So, what on earth is Liber Regalis? The Little Device? What do they have to do with coronations? Honestly? Pretty much everything! The Liber Regalis is a manuscript that is now owned by and housed in Westminster Abbey (which makes complete and utter sense). Liber Regalis translates from Latin as “royal book” which is a truthful and succinct description of its contents. The Liber Regalis contains in it the ‘script’ for coronations in England – the order (ordo) of the prayers, the step-by-step of the ritual used to crown a new monarch to make it super official that they’re the one in charge. The divinely appointed person – the one that God chose – was the one that got to enjoy their triumphant coronation. Typically in England, the monarch was a man – but not always, and the inspiration of this post was one of those outliers. Elizabeth I was England’s second virgin queen and second woman king. She’d borrowed much from her sister Mary’s image-building and coronation 5 years earlier (even the golden robes she’s wearing in the portrait above!). Mary’s coronation was England’s first for a ruling queen – and because she saw herself as no less a rightful ruler than her brother before her, she followed the same coronation procedure as had the men in preceding generations.
The Liber Regalis and Little Device worked together to try and provide guidance in any foreseeable coronation combination – a king alone, a queen (consort) alone, and a king and queen together. When the Liber Regalis was developed in the late 14th century (likely for Anne of Bohemia, consort of Richard II), the authors did not conceive of a woman ruling in her own right (the only time in English history that had come close to happening was the potential rule of Matilda, daughter of Henry I. Her rule had been usurped by her cousin, Stephen), and so did not write a set of instructions on how to crown one.
It was up to Mary to decide exactly how she wanted to be crowned – and she largely followed the procedure as laid out and followed by her brother and father and grandfather before her.
Typically, a coronation celebration begins with the procession to the Abbey ahead of the ceremony itself, where the monarch presents herself to her people, decked out in the best clothes and jewels she can muster. Mary wore crimson (along with her sister Elizabeth) in her procession, changed to a white gown for the anointing in the church, and then purple for her recessional to her coronation banquet. Elizabeth followed this same pattern for her own coronation.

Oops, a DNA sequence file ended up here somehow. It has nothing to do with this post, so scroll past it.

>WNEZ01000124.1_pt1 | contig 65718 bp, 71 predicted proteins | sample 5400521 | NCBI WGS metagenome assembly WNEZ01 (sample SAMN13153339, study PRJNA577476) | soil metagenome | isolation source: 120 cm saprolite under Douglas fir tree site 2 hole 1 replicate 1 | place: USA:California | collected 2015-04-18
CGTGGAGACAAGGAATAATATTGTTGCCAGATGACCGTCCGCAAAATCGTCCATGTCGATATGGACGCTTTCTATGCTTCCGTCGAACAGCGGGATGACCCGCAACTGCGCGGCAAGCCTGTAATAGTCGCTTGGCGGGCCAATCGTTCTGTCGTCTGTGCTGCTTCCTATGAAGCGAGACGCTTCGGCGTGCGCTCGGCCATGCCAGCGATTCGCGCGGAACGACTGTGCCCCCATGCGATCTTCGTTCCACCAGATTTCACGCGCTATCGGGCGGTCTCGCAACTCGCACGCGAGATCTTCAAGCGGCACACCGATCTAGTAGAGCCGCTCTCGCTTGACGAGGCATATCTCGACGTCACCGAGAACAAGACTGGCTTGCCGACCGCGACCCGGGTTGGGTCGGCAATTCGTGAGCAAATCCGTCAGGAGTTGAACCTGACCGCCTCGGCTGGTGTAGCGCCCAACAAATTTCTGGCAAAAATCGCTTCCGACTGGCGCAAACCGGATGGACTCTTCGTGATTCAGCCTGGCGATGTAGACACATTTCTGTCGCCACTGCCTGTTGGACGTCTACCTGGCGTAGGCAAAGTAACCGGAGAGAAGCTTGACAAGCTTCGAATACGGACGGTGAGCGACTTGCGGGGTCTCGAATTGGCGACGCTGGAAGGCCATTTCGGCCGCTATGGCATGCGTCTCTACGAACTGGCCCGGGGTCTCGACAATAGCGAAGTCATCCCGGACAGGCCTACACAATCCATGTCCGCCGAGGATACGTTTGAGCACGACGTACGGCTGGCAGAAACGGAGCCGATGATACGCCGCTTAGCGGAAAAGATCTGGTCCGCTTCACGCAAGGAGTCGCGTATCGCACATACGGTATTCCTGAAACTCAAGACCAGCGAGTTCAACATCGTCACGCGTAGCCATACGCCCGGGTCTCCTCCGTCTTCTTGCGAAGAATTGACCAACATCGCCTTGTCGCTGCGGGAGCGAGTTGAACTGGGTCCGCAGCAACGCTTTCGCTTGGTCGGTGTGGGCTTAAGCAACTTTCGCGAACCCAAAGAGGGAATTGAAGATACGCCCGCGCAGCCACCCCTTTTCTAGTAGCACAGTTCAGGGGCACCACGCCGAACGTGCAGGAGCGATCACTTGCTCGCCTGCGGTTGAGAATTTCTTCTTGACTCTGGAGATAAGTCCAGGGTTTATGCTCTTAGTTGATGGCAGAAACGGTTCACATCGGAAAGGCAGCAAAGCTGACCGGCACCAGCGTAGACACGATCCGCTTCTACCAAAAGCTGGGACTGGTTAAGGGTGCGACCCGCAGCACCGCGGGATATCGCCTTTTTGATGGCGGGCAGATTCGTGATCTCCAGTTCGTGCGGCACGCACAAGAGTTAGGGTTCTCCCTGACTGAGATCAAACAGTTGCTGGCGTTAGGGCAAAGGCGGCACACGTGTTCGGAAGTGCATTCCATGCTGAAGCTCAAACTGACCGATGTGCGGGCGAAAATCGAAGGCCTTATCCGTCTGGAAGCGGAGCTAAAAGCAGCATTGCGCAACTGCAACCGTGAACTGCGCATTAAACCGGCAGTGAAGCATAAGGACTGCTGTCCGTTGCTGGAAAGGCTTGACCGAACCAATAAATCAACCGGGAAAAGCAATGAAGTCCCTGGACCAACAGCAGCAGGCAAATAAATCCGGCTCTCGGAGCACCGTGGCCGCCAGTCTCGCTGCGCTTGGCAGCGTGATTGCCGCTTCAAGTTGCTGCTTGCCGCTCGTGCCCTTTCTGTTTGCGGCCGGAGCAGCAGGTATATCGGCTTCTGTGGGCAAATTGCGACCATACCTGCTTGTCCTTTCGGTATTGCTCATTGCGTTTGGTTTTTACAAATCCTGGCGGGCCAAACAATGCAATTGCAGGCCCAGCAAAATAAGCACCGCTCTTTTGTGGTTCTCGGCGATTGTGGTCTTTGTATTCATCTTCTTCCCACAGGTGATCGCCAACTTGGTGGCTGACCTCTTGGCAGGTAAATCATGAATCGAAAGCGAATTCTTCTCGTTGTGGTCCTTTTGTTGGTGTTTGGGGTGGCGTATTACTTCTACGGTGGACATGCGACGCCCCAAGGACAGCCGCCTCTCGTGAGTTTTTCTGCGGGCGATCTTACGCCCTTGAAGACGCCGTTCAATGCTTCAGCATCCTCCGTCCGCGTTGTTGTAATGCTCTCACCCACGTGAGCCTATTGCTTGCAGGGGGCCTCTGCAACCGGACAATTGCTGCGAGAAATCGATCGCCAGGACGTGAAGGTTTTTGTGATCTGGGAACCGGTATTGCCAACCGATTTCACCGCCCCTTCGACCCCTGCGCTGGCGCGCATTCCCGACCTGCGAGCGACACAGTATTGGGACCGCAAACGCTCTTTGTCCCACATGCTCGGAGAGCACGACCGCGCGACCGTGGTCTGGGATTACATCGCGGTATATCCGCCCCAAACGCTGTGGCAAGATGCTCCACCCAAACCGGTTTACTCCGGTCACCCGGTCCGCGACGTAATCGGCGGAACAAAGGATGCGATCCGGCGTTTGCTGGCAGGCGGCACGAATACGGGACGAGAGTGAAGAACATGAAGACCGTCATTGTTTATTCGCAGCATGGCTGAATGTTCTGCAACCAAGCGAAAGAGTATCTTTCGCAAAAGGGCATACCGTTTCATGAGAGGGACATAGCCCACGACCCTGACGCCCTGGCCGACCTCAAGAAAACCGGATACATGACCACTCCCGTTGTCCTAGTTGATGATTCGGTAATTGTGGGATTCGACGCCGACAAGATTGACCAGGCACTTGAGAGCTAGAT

In the coronation itself, the monarch is both anointed and invested. What this means is that they are dabbed with holy oil or chrism at various points on their body – for a king, that meant hands, breast, shoulders, elbows, and head. So, that’s what Mary did. After the anointing, the monarch is then given objects which represent various parts of their kingly authority – spurs, sword, scepter, orb, and then crowns. The spurs symbolize knighthood and are a key part of investiture for knights. The sword demonstrates a king’s martial authority – life and death and justice – over their realm. The scepter (with a dove) symbolizes a monarch’s role in the spiritual lives of their people. The orb literally is taken to mean the Christian world (it has a cross up top) and the power of the monarch to rule it. She was then given a ring – symbolizing her marriage to her realm. Mary was crowned with three different crowns in succession, either in imitation of her brother or her cousin (Charles V). These three crowns – one an ancient one, one commissioned by her father, and then one purpose made for her, symbolized her connection to both the legacy of her brother, father, and the empire of her cousin. Mary’s England wasn’t just and island set apart from the rest of Europe by dint of the Channel – it had aspirations of empire, going back to Mary’s grandfather, Henry VII. By appropriating the triple crowns, her coronation was in line with that of a papal investiture, coronation of the Emperor, as well as that of her brother. And the Liber Regalis goes into all of this, in detail. If you’re interested in reading it, I’d suggest looking at its adaptation for James VI/I for his coronation in 1604. James’ is slightly different in that it was England’s first coronation for over forty years and the Church was very different in James’ day than it was in Elizabeth’s (technically Elizabeth’s ceremony was done under the same Catholic authority as Mary’s), but the text is made to have been performed in English. I’d also suggest anything by Alice Hunt – especially the Drama of Coronation.